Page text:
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Less is More

Discussion in 'Technique [BG]' started by nanook, Oct 18, 2001.


  1. nanook

    nanook

    Feb 9, 2000
    Alaska
    I know you slappers and "Lead" bassist are going to hate me for this. I like some slap/pop myself sometimes and the intermingling runs of the bass and lead guitar are really fine but "taste wise", I have my limits.

    Many people have said it and for the most part I agree. When it comes to bass playing, most of the time "less really is more".

    This might mean different things to different people but here is what it means to me.

    1. Over playing (adding lots of extra notes and runs) a tune ruins the entire arrangement. I'm not talking about tasteful improvements, I'm talking about hammering on the song.

    2. I will try to explain this in the simplest terms. Two 1/2 notes do not add up to a whole note. Two 1/8 notes do not add up to a 1/4 note. When you add in unneeded notes you are reducing the actual amount of bass in the song.

    Lets say the line calls for a whole note and you spice it up with two half notes instead. For the amount of time you take to put your finger (or thumb for thumbers) on the string and stretch or strike it and release it so the next note can be heard, no sound is coming from your bass. If you had played the whole note, the entire bar would have been full of bass sound.

    3. Above all else, what it means to me is laying down a tasteful groove that compliments the arrangement as a whole.

    I guess none of this would apply to Metal since I don't understand any of it.
     
  2. Oysterman

    Oysterman

    Mar 30, 2000
    Sweden
    I would say your statement is too general. In my experience/opinion, it all depends on what you want to achieve with your music. K.I.S.S. and M.U.S.I.C. are not always the same thing. ;)
     
  3. Bruce Lindfield

    Bruce Lindfield Unprofessional TalkBass Contributor Gold Supporting Member

    I agree - in Jazz for example, the basis of the music is embellishing, coming up with new slants on the same chord sequence - so if Charlie Parker had always applied this rule, we would never have had all the chord substitutions and "out" notes which are what characterise Bebop.

    A lot of people enjoy listening to Jaco's version of Donna Lee, but it wouldn't be the same without all those notes. Weather Report got huge audiences who all came to see Jaco playing those extra notes and never got anything like the same attention before or after - people all over the world were cheering for Jaco and clearly they hadn't come to see him play whole notes through every bar! :rolleyes:

    Virtuosity can add excitement to any performance and if people go along to see this, then why deny them the pleasure?
     
  4. Chris Fitzgerald

    Chris Fitzgerald Student of Life Staff Member Administrator

    Oct 19, 2000
    Louisville, KY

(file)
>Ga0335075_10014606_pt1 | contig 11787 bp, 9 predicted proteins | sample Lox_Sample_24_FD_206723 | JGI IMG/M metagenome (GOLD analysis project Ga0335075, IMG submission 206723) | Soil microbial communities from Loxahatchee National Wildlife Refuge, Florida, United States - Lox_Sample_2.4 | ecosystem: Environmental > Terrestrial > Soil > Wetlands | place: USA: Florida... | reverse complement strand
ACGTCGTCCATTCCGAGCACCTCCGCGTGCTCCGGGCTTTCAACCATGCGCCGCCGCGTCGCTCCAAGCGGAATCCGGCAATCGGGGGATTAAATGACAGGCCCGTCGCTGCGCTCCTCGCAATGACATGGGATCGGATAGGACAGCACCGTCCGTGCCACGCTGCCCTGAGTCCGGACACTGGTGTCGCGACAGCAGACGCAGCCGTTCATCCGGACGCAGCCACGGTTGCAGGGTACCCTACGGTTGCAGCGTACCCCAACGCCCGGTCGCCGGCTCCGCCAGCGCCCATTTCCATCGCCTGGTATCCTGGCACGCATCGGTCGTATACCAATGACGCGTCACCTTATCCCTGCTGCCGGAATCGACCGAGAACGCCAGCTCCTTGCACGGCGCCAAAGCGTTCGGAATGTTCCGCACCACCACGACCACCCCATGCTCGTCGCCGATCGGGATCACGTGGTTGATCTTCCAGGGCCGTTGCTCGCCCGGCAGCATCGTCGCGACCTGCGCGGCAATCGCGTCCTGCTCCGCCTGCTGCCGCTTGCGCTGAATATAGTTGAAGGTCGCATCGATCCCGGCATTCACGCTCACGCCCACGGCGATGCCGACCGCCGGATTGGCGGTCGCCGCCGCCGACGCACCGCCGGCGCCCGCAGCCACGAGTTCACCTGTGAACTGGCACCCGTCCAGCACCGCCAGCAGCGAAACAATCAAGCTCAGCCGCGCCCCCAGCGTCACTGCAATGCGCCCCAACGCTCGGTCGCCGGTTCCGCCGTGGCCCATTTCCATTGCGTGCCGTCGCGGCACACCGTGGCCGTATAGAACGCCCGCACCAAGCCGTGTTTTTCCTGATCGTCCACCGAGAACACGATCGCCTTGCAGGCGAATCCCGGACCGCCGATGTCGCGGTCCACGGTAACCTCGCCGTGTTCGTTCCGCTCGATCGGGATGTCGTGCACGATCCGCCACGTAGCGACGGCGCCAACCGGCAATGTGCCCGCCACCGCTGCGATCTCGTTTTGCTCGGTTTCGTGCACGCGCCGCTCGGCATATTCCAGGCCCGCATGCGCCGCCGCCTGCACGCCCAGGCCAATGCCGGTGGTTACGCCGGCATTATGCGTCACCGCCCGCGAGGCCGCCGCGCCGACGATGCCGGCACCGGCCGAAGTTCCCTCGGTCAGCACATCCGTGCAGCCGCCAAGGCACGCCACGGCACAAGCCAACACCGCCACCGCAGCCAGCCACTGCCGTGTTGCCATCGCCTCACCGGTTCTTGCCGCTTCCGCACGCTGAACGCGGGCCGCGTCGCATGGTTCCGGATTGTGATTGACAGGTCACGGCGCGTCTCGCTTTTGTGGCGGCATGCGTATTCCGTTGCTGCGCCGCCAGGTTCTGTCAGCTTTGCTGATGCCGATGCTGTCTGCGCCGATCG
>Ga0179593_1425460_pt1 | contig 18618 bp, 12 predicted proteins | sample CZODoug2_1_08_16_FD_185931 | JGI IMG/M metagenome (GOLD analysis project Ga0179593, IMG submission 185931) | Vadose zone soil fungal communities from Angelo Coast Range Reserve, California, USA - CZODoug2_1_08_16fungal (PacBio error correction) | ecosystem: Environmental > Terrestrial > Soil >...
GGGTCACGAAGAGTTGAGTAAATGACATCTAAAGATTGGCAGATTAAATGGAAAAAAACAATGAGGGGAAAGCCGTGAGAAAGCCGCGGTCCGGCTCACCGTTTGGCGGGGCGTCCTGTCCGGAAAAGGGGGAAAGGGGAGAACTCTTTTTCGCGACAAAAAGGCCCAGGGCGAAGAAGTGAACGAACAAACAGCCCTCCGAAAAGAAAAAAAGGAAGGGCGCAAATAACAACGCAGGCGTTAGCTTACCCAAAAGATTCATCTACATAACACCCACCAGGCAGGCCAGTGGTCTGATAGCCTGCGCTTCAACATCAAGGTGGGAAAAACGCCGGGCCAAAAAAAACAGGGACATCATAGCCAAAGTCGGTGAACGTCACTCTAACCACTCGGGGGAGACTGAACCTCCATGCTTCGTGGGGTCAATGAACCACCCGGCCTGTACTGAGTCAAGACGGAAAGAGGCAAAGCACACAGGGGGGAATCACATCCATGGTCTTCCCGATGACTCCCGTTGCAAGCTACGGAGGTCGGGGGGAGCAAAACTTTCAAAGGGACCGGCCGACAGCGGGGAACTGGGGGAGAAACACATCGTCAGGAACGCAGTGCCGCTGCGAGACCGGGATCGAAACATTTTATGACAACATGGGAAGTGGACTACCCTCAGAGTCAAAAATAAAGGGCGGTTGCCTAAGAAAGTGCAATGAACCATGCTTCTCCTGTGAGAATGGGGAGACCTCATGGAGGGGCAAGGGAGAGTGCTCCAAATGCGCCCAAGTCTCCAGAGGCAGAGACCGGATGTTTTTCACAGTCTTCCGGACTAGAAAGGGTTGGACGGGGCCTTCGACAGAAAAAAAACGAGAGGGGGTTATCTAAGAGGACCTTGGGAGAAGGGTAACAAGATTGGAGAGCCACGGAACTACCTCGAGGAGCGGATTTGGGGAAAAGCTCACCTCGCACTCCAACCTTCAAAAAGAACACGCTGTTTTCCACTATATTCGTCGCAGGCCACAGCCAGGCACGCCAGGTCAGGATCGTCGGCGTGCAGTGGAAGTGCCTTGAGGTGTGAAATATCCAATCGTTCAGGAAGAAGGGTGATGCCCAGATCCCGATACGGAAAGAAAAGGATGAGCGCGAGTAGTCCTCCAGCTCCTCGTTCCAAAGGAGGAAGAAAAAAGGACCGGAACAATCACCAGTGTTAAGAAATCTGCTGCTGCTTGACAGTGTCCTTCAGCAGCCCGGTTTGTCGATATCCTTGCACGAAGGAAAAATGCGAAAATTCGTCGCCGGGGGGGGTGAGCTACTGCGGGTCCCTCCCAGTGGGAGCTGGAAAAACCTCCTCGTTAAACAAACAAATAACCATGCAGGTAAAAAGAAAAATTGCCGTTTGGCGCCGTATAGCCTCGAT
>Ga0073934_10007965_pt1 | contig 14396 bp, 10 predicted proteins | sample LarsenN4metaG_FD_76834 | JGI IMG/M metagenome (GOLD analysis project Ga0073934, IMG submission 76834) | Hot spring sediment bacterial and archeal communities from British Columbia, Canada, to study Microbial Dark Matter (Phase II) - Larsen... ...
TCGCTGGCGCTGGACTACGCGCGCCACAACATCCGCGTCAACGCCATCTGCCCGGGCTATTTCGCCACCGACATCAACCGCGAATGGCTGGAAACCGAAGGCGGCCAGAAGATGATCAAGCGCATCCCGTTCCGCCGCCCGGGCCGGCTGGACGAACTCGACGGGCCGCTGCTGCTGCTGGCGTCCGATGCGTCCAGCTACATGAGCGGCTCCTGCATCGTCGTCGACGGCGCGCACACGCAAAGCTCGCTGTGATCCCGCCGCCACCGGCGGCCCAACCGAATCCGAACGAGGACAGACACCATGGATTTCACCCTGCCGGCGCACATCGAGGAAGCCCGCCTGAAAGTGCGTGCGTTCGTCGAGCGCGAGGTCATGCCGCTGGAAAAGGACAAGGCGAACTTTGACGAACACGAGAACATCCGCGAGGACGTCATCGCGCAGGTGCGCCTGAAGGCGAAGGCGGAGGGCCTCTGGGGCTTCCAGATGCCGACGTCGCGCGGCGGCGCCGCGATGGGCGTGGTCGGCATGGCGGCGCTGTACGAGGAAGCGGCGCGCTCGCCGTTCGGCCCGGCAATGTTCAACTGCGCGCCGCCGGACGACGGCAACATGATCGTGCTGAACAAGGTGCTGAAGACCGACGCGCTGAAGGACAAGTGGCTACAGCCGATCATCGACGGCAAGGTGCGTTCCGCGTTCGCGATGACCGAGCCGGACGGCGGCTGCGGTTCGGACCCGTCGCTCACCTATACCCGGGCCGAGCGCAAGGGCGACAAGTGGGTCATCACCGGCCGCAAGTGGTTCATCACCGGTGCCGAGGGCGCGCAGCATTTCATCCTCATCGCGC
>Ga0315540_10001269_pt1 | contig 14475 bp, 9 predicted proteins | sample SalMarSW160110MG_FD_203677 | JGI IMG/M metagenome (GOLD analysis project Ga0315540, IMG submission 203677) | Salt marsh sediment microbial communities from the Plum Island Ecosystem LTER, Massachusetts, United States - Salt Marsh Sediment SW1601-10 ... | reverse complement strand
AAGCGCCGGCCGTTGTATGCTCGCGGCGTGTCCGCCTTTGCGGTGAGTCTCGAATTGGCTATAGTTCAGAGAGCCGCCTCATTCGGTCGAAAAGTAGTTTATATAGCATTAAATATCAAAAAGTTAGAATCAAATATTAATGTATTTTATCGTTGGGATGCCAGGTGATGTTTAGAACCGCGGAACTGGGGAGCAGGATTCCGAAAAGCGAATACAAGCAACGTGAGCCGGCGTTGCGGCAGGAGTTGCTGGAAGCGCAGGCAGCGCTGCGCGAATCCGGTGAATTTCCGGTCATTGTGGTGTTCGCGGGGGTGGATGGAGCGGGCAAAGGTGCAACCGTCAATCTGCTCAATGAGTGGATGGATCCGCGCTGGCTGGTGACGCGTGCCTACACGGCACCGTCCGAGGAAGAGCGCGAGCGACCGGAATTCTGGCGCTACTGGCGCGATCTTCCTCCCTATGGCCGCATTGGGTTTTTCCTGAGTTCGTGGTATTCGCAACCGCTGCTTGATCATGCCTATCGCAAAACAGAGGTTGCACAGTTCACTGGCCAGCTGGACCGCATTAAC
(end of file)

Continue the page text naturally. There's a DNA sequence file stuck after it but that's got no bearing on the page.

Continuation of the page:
Also true... but I don't think that FROSTYBEAR'S point was that virtuosity is bad. It sounded more like he was saying that you have to view a bassline in the context of the ENTIRE musical texture. I wholeheartedly agree with this. Any musical texture has a limited amount of "composite" space available, and this space has to be shared by everybody. In most Western music, there is often one voice at a time which is intended to be at the "forefront" of that texture. Many people take the easy way out and put whatever instrument is supposed to be at the forefront there by simply making it louder.

    But good musicians don't stop there - they make space for the leading part by tailoring what they play so that it will support the "leading" line without getting in the way of it...this is a real art form, and I fear in many ways that it is becoming a lost art form in many circles. To me the point of the original post was simply to point out that making a part more complicated or busier does NOT necessarily make it a better part of the music AS A WHOLE.... I think it is a point well made, and one that bears (no pun intended) repeating more often.
     
  5. Pacman

    Pacman Layin' Down Time Staff Member Gold Supporting Member

    Apr 1, 2000
    Omaha, Nebraska
    Endorsing Artist: Roscoe Guitars, DR Strings, Aguilar Amplification
    word.
     
  6. JimK

    JimK

    Dec 12, 1999
    Amen!
    (I see Packer beat me to it!).
     
  7. i totally agree with you...to a point.

    that's the best thing to do if you don't know what you are doing.

    Jaco never really laid down a nice "whole note."

    He would alwalys remain an active bass player where he would play 16th notes in a song all the way through, and it made the song sound great!

    All in all, if you know what you are doing, then you can do whatever you want...especially in jazz.
     
  8. Pacman

    Pacman Layin' Down Time Staff Member Gold Supporting Member

    Apr 1, 2000
    Omaha, Nebraska
    Endorsing Artist: Roscoe Guitars, DR Strings, Aguilar Amplification
    I remember someone here had a sig file with a quote from (michael manring?) somone that said something to the effect of:

    Taste taken to the extreme isn't tasteful anymore.
     
  9. Chris Fitzgerald

    Chris Fitzgerald Student of Life Staff Member Administrator

    Oct 19, 2000
    Louisville, KY
    Especially if you like playing solo, which you'll be doing a lot if you adopt that attitude.
     
  10. that's when musicianship comes in...it is possible to play a fast bass line and still compliment a song.

    it's improvisational music, you can do whatever you want, it's up to you to choose the notes and rhythm.